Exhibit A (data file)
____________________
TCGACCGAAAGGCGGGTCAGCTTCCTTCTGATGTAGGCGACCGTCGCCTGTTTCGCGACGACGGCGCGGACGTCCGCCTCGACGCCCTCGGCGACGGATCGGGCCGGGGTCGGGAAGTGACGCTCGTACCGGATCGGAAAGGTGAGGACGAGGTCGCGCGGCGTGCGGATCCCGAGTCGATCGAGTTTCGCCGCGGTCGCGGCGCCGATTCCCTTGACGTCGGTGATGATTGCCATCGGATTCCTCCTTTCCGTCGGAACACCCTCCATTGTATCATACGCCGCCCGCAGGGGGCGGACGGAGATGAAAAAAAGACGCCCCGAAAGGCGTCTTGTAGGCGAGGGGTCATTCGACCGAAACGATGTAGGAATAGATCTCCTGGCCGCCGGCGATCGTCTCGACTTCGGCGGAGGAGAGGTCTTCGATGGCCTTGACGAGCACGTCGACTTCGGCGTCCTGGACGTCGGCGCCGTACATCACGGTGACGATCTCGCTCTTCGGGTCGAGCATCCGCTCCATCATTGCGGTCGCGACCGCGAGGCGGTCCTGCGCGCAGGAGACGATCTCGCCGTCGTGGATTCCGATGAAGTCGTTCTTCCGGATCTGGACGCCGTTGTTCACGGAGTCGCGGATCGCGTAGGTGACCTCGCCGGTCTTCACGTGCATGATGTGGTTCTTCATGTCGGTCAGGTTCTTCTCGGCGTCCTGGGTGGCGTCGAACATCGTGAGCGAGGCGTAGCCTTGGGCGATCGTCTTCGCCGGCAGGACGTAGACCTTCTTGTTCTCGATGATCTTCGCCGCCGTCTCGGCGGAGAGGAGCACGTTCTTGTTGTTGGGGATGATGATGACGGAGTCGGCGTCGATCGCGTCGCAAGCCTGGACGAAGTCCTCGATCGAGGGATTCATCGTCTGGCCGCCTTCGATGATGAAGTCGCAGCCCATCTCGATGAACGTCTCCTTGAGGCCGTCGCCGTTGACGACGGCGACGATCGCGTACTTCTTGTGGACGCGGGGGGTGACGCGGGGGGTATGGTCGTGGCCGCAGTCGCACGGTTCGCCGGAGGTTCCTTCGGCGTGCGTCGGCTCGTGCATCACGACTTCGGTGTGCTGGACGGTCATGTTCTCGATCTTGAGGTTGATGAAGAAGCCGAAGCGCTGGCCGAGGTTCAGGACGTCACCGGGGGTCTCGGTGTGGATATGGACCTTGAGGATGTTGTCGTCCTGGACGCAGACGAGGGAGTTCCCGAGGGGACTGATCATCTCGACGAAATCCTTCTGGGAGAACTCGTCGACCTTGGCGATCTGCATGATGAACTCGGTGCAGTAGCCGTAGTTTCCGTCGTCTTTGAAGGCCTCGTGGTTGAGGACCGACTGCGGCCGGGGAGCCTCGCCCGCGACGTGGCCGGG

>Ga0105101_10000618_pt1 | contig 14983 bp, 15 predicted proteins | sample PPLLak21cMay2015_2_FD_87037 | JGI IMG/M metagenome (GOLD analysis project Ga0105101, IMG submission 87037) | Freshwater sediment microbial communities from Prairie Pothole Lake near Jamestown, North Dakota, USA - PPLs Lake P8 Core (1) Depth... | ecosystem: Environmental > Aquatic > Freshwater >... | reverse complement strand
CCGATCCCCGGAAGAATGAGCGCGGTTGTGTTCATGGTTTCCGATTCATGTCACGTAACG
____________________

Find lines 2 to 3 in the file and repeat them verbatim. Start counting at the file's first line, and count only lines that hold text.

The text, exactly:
>Ga0105101_10000618_pt1 | contig 14983 bp, 15 predicted proteins | sample PPLLak21cMay2015_2_FD_87037 | JGI IMG/M metagenome (GOLD analysis project Ga0105101, IMG submission 87037) | Freshwater sediment microbial communities from Prairie Pothole Lake near Jamestown, North Dakota, USA - PPLs Lake P8 Core (1) Depth... | ecosystem: Environmental > Aquatic > Freshwater >... | reverse complement strand
CCGATCCCCGGAAGAATGAGCGCGGTTGTGTTCATGGTTTCCGATTCATGTCACGTAACG